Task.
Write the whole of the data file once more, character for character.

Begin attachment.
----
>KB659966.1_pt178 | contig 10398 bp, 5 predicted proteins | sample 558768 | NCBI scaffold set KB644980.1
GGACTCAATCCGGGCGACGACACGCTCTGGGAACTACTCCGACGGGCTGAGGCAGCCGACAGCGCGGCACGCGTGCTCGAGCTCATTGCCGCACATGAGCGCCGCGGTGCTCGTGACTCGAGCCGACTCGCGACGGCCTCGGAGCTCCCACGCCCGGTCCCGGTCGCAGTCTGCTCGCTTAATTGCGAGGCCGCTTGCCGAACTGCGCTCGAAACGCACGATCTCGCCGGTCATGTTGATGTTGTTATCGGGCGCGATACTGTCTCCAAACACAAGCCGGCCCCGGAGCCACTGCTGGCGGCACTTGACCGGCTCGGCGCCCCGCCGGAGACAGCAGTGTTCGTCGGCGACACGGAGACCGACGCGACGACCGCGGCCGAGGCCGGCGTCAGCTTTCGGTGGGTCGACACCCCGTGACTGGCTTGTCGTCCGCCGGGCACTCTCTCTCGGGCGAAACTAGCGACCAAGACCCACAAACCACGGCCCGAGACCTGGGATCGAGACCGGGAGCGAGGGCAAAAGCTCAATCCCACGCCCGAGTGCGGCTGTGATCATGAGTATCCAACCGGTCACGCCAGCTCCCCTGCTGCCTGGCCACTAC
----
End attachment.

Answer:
>KB659966.1_pt178 | contig 10398 bp, 5 predicted proteins | sample 558768 | NCBI scaffold set KB644980.1
GGACTCAATCCGGGCGACGACACGCTCTGGGAACTACTCCGACGGGCTGAGGCAGCCGACAGCGCGGCACGCGTGCTCGAGCTCATTGCCGCACATGAGCGCCGCGGTGCTCGTGACTCGAGCCGACTCGCGACGGCCTCGGAGCTCCCACGCCCGGTCCCGGTCGCAGTCTGCTCGCTTAATTGCGAGGCCGCTTGCCGAACTGCGCTCGAAACGCACGATCTCGCCGGTCATGTTGATGTTGTTATCGGGCGCGATACTGTCTCCAAACACAAGCCGGCCCCGGAGCCACTGCTGGCGGCACTTGACCGGCTCGGCGCCCCGCCGGAGACAGCAGTGTTCGTCGGCGACACGGAGACCGACGCGACGACCGCGGCCGAGGCCGGCGTCAGCTTTCGGTGGGTCGACACCCCGTGACTGGCTTGTCGTCCGCCGGGCACTCTCTCTCGGGCGAAACTAGCGACCAAGACCCACAAACCACGGCCCGAGACCTGGGATCGAGACCGGGAGCGAGGGCAAAAGCTCAATCCCACGCCCGAGTGCGGCTGTGATCATGAGTATCCAACCGGTCACGCCAGCTCCCCTGCTGCCTGGCCACTAC